Instapaper Is Back, And It’s Better (And Flatter) Than Before

The read-it-later app comes out of hibernation with some freshly minted details, courtesy of digital studio Betaworks.


When Marco Arment created Instapaper five years ago, he didn’t just build the first subway-friendly app for catching up on the news, he created a harbinger of what would come of mobile interface design. The straightforward navigation and comfortable use of white space showed up later in other media redesigns, such as Newsweek and The New York Times. But that original penchant for clean looks didn’t prevent Arment from revamping Instapaper with every iOS update.


“[Arment] has a reputation for being an incredibly careful designer, the kind of guy who sweats every pixel,” says Andrew McLaughlin, SVP at Betaworks (and CEO of Digg). Betaworks recently gave Digg a much-praised facelift, and bought Instapaper back in April, after Arment infamously emailed the founders (“at 1:37 in the morning”) asking to entrust Instapaper in their hands.

Instapaper’s previous iteration, left; the Betaworks version, right.

Beyond some housecleaning on the backend–switching from PHP to Python, moving from a Texas-based hosting service to Amazon’s, and translations into 13 languages–the task at hand for Betaworks was to preserve Instapaper’s core functionality while designing an interface consistent with the new iOS paradigms.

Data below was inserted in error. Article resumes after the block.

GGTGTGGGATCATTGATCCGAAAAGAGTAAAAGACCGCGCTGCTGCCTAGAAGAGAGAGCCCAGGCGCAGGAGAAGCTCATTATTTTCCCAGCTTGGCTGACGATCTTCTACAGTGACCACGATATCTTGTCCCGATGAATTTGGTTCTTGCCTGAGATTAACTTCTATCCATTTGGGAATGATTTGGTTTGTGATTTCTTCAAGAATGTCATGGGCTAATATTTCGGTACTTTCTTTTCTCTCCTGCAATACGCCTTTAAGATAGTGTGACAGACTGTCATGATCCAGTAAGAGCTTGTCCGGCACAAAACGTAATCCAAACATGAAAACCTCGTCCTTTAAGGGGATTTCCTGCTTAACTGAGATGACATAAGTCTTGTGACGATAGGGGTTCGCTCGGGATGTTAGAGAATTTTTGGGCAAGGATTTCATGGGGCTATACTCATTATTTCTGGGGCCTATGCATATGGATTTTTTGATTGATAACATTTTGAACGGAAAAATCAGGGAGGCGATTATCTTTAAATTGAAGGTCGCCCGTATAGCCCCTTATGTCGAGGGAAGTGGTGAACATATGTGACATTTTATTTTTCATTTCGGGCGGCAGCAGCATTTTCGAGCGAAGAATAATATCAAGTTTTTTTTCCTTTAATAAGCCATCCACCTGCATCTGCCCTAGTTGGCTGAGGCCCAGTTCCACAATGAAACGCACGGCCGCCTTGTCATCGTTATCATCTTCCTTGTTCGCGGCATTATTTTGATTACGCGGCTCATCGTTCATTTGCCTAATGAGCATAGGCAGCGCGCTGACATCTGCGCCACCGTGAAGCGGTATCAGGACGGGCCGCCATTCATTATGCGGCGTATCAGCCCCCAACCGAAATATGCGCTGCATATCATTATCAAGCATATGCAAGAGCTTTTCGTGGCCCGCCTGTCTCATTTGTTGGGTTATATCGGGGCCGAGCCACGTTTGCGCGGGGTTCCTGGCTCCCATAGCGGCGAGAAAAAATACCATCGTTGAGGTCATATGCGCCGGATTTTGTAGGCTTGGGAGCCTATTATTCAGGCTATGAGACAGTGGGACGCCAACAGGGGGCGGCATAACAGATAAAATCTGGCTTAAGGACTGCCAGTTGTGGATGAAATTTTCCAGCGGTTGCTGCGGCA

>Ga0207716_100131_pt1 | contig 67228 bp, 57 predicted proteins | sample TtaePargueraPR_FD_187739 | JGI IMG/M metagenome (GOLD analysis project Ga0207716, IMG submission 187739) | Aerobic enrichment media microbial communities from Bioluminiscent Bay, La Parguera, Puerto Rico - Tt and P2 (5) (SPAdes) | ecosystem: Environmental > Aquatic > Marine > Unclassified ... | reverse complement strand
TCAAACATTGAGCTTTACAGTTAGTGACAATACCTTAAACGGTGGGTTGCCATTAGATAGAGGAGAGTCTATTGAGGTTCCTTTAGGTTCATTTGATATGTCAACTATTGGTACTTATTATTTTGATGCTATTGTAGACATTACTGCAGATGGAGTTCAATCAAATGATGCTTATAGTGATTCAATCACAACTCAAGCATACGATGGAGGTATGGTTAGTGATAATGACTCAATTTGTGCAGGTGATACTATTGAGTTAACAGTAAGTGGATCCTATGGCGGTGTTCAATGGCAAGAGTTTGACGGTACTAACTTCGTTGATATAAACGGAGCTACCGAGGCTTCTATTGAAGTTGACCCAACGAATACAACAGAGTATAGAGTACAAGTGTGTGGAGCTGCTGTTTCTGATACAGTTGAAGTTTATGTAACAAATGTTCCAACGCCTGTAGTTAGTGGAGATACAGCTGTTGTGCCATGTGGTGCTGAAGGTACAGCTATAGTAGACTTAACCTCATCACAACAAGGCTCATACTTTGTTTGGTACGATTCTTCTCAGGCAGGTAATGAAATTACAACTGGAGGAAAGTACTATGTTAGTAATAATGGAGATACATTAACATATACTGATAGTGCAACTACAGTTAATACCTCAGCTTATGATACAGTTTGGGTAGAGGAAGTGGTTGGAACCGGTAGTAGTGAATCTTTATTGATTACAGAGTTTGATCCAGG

“The interface was very dated, with heavy gradients and shadows,” says Brian Donahue, who built the updated app. He’s alluding, of course, to the new design ideal set by Apple’s flattened iOS 7 and Google’s projected logo revamp. Donahue knocked out all the faux three-dimensionality, making Instapaper feel less like an appendage, and more like something that inherently belongs within the new operating system.

But the main act for the new Instapaper isn’t just crisper lines. Donahue decided to accelerate Arment’s initial goal–a handy way to read news articles on the subway–by building two new layers to organize reads. “Sort” lets users sift through stories by “newest saved,” “oldest saved,” “longest articles,” “shortest articles,” “popularity,” and “shuffle.” “Filter” simply categorizes articles by the length of time they take to complete.

The newer interface strips away the gradients and supposed three-dimensionality.

“When I’m taking a subway and I’m two stops away, I’ll sort by length,” Donahue tells Co.Design. “That’s a more efficient use of my time instead of looking through all the articles.” And as McLaughlin points out, avoiding interface pitfalls like backed up queues (experienced by pained Netflix users) creates a more harmonious experience for readers. With Netflix or email, it’s sort of a drag because the only way to go through is to jam through the order I saved it,” he says. “What we’re trying to do is pull out of this sea of things, what you might want to read.” It’s one keen way to make Instapaper feel like it’s simply a part of your phone.

Get the new Instapaper app for $3.99, here.

About the author

Margaret Rhodes is a former associate editor for Fast Company magazine.